The voltage division rule is one of the basic rules of circuit analysis. It is applicable to all series and combination resistor circuits. A series connection of resistors always acts as a voltage divider. In a series connection, the same current flows through each resistor. Hence the voltage drops across each of them are proportional to their ohmic value. Also, the current flowing through them shall be proportional to the total resistance offered by the circuit.

The voltage across each resistor, by ohm’s law, is the current flowing through the circuit multiplied by the value of resistance. Consider a circuit with an ‘n’ number of resistors connected in series and with a voltage V applied across it.

The total resistance offered by this series connection of resistors to the flow of current will be equal to the sum of individual resistances.

Req = R_{1} + R_{2} + R_{3} + ………… + R_{n}

The total current flowing through the resistor shall be:

I = V / R_{eq} ————————————— (i)

The voltage across each resistor R1 shall be

V_{1} = I.R_{1} —————————- (ii)

The voltage across each resistor R1 shall be

V_{2} = I.R_{2} —————————- (iii)

The voltage across each resistor R1 shall be

V_{3} = I.R_{3} —————————- (iv)

The voltage across each resistor R1 shall be

V_{n} = I.R_{n} —————————- (v)

Comparing (i) and (ii),

V_{1} = V.R_{1}/R_{eq}

Comparing (i) and (iii),

V_{2} = V.R_{2}/Req

Comparing (i) and (iv),

V_{3} = V.R_{3}/R_{eq}

Comparing (i) and (v),

V_{n} = V.R_{n}/R_{eq}

Where V_{n} is the voltage across the nth resistor.In general,

The voltage across any resistor in a series connection of resistors shall be equal to the ratio of the ohmic value of the resistor divided by the equivalent resistance of the circuit. This is called the Voltage division rule.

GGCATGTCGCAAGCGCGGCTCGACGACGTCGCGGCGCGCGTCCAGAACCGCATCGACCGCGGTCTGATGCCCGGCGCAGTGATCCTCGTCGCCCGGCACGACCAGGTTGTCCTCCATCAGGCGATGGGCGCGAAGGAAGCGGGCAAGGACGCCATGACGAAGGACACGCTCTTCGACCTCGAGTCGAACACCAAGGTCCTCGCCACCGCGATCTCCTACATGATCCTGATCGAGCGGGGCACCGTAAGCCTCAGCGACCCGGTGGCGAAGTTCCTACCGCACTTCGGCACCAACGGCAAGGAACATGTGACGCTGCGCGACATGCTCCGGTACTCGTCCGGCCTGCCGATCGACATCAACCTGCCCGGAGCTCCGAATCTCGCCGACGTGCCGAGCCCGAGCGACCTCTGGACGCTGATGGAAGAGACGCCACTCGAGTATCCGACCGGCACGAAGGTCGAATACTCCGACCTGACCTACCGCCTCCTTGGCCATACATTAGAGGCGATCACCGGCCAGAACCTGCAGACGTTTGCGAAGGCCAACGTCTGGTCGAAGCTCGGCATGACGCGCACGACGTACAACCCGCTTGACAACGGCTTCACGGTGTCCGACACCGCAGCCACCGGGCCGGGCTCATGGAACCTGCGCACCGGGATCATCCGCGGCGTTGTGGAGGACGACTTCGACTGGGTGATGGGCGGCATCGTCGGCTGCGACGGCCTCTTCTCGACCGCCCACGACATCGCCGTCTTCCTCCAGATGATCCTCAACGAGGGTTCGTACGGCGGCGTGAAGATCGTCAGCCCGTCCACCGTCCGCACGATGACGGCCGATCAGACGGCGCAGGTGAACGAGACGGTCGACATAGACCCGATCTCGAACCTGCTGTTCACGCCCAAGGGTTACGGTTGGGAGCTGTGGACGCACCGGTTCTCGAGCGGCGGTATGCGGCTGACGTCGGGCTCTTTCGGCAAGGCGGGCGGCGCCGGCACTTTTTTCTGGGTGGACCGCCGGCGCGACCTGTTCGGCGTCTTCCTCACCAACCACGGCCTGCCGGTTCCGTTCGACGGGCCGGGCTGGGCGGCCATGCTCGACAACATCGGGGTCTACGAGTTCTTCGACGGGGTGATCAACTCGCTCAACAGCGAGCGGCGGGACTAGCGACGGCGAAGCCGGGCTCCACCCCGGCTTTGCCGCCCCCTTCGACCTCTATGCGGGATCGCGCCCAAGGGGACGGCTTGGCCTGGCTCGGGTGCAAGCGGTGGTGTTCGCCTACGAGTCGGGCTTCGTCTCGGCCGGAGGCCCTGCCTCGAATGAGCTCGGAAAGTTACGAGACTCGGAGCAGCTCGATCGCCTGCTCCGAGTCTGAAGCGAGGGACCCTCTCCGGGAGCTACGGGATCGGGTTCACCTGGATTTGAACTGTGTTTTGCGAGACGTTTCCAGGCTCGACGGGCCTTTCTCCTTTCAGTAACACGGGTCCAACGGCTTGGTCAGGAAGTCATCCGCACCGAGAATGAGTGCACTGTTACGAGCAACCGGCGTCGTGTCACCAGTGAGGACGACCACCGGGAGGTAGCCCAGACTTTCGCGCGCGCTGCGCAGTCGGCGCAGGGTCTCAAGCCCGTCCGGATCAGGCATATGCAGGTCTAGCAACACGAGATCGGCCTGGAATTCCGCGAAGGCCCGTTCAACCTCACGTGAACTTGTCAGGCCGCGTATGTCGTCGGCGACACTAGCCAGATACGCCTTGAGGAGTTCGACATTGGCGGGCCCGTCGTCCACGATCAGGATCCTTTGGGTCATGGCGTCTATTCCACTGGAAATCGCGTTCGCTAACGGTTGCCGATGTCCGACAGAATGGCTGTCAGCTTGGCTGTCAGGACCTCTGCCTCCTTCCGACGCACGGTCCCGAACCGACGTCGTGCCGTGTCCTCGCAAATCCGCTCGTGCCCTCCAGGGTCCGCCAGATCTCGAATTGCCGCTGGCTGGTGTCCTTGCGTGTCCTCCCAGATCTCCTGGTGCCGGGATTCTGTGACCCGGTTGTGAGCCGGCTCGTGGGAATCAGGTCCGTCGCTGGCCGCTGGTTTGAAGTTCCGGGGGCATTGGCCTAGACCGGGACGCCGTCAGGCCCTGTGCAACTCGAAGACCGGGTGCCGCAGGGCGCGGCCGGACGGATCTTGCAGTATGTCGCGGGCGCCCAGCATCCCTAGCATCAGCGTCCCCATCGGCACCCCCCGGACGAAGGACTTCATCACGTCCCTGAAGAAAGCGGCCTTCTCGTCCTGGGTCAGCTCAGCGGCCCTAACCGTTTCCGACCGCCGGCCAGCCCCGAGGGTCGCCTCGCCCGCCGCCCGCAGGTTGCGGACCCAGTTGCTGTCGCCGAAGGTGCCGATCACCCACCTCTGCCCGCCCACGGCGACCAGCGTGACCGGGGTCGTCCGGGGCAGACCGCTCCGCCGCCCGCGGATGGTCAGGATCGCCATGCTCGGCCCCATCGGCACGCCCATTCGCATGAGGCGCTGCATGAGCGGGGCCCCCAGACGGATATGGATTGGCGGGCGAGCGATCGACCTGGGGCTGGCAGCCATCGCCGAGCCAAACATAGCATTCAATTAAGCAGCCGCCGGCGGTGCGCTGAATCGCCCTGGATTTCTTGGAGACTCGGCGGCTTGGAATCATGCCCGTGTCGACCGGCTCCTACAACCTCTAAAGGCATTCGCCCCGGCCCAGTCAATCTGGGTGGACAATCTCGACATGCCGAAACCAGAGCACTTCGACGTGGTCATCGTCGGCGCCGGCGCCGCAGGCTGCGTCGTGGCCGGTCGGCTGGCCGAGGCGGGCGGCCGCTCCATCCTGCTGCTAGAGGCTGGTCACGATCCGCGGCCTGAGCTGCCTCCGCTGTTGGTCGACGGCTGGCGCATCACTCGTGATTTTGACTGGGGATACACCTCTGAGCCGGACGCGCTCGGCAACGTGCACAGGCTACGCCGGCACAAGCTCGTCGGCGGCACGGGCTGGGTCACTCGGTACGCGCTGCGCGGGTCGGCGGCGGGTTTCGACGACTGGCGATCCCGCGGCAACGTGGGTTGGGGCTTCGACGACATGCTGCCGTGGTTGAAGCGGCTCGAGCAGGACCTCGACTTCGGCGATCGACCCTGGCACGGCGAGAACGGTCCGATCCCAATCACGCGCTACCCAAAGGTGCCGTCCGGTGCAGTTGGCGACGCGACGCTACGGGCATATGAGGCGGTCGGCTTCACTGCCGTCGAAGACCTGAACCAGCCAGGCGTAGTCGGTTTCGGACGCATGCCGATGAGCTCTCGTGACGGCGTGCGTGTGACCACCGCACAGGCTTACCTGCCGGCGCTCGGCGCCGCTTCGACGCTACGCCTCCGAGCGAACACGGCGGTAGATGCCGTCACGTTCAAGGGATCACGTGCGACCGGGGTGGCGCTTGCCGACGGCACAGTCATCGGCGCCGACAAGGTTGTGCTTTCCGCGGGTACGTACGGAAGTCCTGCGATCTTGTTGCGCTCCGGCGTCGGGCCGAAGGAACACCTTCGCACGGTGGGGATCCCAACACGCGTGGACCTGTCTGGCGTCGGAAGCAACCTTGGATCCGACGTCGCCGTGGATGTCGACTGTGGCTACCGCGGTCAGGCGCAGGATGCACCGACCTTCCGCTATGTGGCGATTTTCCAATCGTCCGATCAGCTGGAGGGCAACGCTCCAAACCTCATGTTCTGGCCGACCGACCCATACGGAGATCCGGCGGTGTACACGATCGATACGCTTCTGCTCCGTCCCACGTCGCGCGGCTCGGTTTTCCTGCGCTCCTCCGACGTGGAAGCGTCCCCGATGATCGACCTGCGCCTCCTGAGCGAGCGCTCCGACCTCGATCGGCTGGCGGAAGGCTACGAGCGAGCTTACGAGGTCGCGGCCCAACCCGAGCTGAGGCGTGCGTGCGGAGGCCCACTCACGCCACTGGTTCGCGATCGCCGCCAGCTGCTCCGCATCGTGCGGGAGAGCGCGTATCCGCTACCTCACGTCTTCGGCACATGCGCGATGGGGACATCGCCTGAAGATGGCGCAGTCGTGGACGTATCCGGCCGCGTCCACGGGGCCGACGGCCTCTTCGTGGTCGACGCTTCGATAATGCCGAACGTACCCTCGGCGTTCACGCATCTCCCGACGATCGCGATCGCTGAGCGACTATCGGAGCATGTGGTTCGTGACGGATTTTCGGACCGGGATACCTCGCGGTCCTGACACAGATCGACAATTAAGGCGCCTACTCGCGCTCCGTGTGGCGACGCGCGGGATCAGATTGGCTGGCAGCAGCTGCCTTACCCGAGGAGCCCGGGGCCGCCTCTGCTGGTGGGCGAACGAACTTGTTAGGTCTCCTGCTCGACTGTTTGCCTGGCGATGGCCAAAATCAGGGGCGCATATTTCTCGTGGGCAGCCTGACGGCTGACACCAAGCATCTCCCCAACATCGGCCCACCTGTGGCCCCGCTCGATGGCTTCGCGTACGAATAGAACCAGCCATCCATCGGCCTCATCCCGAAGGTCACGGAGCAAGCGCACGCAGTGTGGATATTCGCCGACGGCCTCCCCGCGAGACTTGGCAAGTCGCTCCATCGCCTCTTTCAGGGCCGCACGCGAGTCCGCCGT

For a better idea, let us consider a circuit with two resistors R_{1} and R_{2} connected in series with voltage V applied across it.

Total resistance = R_{1}+ R_{2}

Let the total current be I.

Voltage V = I.(R_{1} +R_{2})

Current I = V/(R_{1} + R_{2})

Voltage across R_{1}, V_{1} = I.R_{1} = V.R_{1} / (R_{1}+R_{2})

Voltage across R_{2}, V_{2} = I.R_{2} = V.R_{2} / (R_{1}+R_{2})

### Examples

**1. Find the voltage across the resistor R3 in the circuit.**

Total resistance Rt = 5 + 5 + 5 = 15 ohm

Voltage across resistance, R_{3} = V.R_{3}/R_{t} = 5 . 5/15 = 1.67 V

**2. Find the voltage across the resistor R2 in the circuit.**

Total resistance R_{t} = 5 + 4= 9 ohm

Voltage across resistance R_{2} = V.R_{2}/R_{t} = 5 . 4/9 = 2.22 V

**3. Find the voltage across the resistor R3 in the circuit.**

Total resistance R_{t} = 5 + 5||5 = 5 + 5/2 = 7.5 ohm

Voltage across resistance R_{2} = V.R_{2}/R_{t} = 5 . 2.5/7.5 = 1.667 V

### Potential dividers

A simple circuit of passive components used to get a voltage that is a fraction of the input voltage is called a potential divider.

**Read**: ** Current division rule**.

For example 3 where did you get the 2.5 from? Isn’t R2 5 ohms?

We have R2 and R3 5ohms each connected in parallel. so the effective resistance of the parallel combination becomes 2.5ohms.

To find the equivalent resistance of two resistors in parallel, you use 1/Rtotal = (1/R1 + 1/R2)

So for two 5 ohm resistors in parallel, 1/Rtotal = 1/5 + 1/5; 1/Rtotal = 2/5, hence Rtotal = 5/2 = 2.5.

Then you add that to the other 5 ohm resistor as you usually would for resistors in series